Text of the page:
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Hatfield and McCoy guns are on display in Pigeon Forge
By Michael Williams

Descendants of the infamous Hatfield and McCoy families were on hand Sept. 25th at the popular Pigeon Forge Dinner Theater that bears their name, to formally put on display two guns significant to the famous feuding families.

hatfield gun
This pistol was one that was carried in the coat pocket of Devil Anse Hatfield the patriarch of the notorious Hatfield clan who waged a family feud with the McCoy family.

One of the guns is a pistol that belonged to Anderson “Devil Anse” Hatfield which he carried in his front coat pocket. The other firearm is a 150 year-old commemorative Henry Repeating rifle.

The two firearms are on loan and will be on display at the Hatfield and McCoys Dinner Show in Pigeon Forge for one year.

The true story of the Hatfield and McCoy feud spanned several decades and was one of the longest and most infamous family feuds in history. The roots of the infamous war between the two families began during the Civil War. A historic truce was signed between the two families in 2003 on national television, although the actual fighting had been over for a long time.

"Devil Anse" Hatfield was one of the patriarchs of the infamous Hatfield and McCoy feud. His great-great-great-granddaughter, Judy Hatfield as well as his great-great-great, grandsons, Reo and Jack Hatfield, were on hand to present the weapons to the theater. Ron McCoy, great-great-great-grandson of Randolph McCoy, patriarch of the McCoy clan, was also in attendance. Reo's wife, Roxanne Hatfield, and Jack's partner, Miguel Castillo-Diaz were in attendance as well. "I cannot tell you how proud we are to have these weapons on display in our lobby," said Jim Hedrick, sr. vice president of Fee/Hedrick Family Entertainment and co-owner of The Hatfield and McCoy Dinner Feud. "We are going to carry on the history, the heritage and the peace of the Hatfield and McCoys."

hatfield mccoy guns
The pistol and rifle belonged to the families of the Hatfields and McCoys. The two weapons are now on display at the Pigeon Forge theater that bears their names.

Kimball Keller, general manager and producer of The Hatfield and McCoy Dinner Feud said, "While the Hatfield and McCoy Dinner Feud is not associated with the two actual families or the former feud, the dinner show keeps the family names alive as we entertain thousands of guests a year. We are pleased that the two formerly feuding families met in peace at our theater to continue their legacy and present these guns to our show."

The firearms will be on display in a locked alarmed case in the gift store at The Hatfield and McCoy Dinner Feud. Historians do not think that "Devil Anse" shot anyone with either of these weapons and they are valued at over $50,000.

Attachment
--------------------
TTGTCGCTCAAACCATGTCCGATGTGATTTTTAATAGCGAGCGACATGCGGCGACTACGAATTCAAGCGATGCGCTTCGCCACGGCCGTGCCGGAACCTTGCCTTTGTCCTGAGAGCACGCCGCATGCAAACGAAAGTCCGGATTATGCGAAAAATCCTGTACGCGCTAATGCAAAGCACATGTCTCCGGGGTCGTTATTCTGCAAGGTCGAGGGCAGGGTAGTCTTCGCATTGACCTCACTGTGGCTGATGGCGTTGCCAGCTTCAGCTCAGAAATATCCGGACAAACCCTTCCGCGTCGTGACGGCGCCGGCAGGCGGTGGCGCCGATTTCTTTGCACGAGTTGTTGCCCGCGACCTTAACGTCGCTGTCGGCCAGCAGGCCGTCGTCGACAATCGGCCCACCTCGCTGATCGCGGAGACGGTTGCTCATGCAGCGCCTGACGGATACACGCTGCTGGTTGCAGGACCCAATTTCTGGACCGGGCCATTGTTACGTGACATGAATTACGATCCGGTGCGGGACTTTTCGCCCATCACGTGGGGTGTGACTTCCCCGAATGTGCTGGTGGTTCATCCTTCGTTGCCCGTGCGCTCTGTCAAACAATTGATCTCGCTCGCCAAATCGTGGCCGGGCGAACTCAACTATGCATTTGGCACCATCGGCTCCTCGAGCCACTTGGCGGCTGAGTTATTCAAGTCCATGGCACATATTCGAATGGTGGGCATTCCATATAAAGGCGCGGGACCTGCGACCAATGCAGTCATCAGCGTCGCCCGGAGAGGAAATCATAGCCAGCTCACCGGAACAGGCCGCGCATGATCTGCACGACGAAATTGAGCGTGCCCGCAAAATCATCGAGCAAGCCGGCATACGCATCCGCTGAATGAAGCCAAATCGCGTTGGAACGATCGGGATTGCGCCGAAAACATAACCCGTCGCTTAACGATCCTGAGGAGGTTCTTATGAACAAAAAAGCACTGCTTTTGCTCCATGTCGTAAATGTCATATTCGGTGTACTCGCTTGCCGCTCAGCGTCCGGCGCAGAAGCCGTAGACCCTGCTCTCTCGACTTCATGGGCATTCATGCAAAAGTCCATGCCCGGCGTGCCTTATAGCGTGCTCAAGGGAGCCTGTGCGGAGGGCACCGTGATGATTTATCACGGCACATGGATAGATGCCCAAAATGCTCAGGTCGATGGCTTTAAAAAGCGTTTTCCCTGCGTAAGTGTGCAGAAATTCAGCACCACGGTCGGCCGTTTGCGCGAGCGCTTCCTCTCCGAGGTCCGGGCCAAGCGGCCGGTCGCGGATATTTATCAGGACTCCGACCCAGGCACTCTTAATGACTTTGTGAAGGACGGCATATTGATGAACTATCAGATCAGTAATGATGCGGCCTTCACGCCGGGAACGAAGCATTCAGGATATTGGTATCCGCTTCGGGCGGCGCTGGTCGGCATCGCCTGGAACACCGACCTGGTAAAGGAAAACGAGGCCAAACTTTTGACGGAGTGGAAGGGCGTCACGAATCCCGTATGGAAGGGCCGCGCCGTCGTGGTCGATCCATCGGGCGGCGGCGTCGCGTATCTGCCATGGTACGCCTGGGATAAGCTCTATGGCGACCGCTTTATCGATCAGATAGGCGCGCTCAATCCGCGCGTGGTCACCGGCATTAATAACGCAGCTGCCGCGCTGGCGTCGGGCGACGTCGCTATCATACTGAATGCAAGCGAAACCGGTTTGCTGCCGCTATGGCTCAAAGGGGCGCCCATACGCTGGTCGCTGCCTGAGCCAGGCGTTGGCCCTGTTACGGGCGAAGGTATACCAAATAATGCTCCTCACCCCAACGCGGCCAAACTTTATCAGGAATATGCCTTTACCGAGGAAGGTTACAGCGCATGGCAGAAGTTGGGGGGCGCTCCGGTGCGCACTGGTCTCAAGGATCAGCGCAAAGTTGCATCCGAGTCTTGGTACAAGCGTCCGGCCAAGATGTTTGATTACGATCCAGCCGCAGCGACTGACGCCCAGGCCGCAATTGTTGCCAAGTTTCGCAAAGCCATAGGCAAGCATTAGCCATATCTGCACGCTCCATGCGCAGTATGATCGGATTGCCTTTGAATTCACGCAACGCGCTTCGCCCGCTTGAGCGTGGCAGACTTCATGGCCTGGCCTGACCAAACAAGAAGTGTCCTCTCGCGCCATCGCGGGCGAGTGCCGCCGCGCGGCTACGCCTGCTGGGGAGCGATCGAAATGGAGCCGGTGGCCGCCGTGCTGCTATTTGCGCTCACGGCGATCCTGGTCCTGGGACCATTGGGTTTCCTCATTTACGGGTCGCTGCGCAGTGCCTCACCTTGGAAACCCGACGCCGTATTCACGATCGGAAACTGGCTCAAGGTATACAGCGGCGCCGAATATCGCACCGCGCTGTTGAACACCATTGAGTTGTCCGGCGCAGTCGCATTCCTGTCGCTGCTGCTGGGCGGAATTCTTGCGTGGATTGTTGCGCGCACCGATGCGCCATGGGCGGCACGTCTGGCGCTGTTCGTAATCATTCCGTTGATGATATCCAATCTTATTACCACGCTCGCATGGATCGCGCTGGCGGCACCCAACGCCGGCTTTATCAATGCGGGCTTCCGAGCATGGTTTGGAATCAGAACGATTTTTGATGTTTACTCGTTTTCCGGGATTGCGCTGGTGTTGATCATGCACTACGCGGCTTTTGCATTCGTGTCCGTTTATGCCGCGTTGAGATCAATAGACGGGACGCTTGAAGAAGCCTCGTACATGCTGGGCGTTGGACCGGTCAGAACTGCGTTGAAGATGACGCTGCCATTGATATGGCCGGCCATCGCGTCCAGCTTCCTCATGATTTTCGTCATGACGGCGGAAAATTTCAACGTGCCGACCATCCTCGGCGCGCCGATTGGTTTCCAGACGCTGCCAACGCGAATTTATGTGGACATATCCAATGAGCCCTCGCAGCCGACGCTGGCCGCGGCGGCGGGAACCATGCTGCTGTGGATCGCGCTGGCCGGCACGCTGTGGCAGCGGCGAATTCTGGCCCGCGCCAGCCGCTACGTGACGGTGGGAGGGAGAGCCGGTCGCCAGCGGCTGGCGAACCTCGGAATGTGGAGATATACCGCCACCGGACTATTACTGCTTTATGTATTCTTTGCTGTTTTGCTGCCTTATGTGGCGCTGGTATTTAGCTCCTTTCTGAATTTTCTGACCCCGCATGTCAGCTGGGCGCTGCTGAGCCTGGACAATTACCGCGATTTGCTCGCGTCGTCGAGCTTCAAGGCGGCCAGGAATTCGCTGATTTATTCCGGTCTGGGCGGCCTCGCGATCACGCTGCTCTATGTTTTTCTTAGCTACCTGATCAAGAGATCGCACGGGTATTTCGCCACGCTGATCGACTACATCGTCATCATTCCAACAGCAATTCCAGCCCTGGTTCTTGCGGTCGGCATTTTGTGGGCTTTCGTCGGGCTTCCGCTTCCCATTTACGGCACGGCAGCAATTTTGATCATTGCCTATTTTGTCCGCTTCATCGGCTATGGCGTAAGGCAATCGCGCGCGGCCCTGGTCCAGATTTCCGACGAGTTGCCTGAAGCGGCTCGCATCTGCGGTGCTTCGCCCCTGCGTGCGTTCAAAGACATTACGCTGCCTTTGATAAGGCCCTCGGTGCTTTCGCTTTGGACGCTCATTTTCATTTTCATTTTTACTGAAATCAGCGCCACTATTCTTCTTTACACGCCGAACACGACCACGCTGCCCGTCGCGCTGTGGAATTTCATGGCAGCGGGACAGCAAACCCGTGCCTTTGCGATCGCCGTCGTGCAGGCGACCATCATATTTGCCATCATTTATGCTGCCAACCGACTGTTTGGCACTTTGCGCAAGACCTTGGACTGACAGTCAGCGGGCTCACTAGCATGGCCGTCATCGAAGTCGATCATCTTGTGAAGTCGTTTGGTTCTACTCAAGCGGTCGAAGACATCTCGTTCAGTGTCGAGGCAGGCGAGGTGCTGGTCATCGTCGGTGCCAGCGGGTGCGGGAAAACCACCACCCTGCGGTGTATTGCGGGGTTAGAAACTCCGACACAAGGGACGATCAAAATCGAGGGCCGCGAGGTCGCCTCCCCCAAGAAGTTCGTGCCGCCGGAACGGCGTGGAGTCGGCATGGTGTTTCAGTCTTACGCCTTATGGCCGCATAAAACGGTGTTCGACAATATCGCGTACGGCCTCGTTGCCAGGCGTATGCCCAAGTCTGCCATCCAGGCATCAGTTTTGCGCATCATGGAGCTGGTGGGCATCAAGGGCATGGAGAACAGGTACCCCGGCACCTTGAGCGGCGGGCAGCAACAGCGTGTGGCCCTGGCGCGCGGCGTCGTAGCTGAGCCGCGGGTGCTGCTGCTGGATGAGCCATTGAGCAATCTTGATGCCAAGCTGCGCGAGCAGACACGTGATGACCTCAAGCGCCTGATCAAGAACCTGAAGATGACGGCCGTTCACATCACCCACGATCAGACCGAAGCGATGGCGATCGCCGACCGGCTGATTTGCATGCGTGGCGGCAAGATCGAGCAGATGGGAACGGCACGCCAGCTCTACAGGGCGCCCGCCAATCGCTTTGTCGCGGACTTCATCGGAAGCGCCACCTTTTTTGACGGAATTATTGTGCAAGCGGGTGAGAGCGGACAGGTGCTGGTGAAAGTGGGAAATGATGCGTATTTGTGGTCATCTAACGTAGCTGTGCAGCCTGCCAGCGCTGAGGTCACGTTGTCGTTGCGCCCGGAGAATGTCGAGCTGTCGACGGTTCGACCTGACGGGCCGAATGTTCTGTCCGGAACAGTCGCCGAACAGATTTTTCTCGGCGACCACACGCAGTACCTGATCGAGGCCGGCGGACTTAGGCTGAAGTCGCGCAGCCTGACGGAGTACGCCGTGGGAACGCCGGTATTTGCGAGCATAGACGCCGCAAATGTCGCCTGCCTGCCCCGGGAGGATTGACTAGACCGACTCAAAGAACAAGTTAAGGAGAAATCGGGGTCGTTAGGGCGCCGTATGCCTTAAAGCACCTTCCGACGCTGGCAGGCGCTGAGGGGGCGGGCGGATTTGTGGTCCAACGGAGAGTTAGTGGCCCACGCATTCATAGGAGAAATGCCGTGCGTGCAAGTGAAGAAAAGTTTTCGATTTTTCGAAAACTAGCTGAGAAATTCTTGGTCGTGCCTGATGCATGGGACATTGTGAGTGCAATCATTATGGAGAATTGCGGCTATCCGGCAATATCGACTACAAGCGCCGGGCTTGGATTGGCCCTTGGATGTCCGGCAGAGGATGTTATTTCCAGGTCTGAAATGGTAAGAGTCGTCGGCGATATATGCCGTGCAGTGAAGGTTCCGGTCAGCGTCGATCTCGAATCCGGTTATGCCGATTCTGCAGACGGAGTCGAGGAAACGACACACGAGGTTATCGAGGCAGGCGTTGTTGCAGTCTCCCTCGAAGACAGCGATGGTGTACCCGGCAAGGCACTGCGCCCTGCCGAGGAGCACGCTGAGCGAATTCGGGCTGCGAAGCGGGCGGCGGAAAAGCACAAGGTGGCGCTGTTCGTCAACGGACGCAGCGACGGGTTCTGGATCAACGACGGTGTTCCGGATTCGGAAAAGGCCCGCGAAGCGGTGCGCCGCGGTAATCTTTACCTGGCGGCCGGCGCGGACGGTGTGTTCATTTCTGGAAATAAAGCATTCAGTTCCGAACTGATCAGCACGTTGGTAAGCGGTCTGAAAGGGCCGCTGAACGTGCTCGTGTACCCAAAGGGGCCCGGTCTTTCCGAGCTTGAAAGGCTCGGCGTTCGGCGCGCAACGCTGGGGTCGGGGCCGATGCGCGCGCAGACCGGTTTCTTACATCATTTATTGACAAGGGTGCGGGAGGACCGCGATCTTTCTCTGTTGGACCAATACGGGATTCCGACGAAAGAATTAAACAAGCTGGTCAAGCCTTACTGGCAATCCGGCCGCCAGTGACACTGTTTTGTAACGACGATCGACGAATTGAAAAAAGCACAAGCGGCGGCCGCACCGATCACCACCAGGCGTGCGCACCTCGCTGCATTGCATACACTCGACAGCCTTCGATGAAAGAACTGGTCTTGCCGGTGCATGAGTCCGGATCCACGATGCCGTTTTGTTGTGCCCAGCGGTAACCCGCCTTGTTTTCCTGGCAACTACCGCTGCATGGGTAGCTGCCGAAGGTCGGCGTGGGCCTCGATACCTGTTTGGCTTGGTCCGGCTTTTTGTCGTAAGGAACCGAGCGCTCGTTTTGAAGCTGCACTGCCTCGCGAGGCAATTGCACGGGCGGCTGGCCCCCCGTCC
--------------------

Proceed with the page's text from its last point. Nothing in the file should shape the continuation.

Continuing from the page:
The pistol, approximately 6 inches by 4 inches (smaller than a man's hand), was sent to Reo Hatfield by a member of The West Virginia House and comes with a certificate of authenticity. The two-family feud inspired Legacy Firearms to create the Hatfield and McCoy rifle which commemorates the long-lasting quarrel between the two families. Etched into the finish of the wood is a timeline of events between the two feuding clans and engraved signatures from both Hatfield and McCoy family members. The "Henry Repeater Rifle" is hand carved and very ornate with wood and gold engraving and depicts both families, one family per side as a tribute. The rifle is approximately 45 inches x 6 inches. The theater received a certificate of authenticity for this limited-edition item that was purchased by Judy Hatfield. Only 150 were made, making this a rare artifact of interest to gun collectors and history buffs.

Ron McCoy said, "We don't deny our history but we learn from it and we celebrate it. It is always a privilege to have the opportunity to share our family history."

Reo Hatfield said, "If the Hatfield and McCoys can make peace happen so can everyone else in the world. Sometimes you have to fight, but you don't have to fight forever. We need to treat everyone with respect and we will continue that for a lifetime. Both families are now of one unity and one nationality."

Hedrick said, "The only fussin' and fuedin' going on between the Hatfields and McCoys now is at our dinner show and it is all in good fun. We want everyone to come and have a good time and see a great show.”

The "Hatfield and McCoy Dinner Feud” is a comedy featuring a four course meal and depicts the two rowdy clans who wage battle on the in a two-hour live show that offers loads of laughs including a battle at a barn dance, extraordinary country, bluegrass, and gospel vocal and instrumental musical performances, and award winning hillbilly musicians, divers and cloggers. After three years of undergoing a $3 million renovation to the stage area, the theater added a 24-foot-deep Olympic diving pool with 300,000 gallons of water this year. It is the only stage of its kind in the Smoky Mountains, and it made possible the addition of high-diving hillbillies and long-jumping canines.

For more information about the show, call 865-908-7469 or visit

Published October 7, 2018

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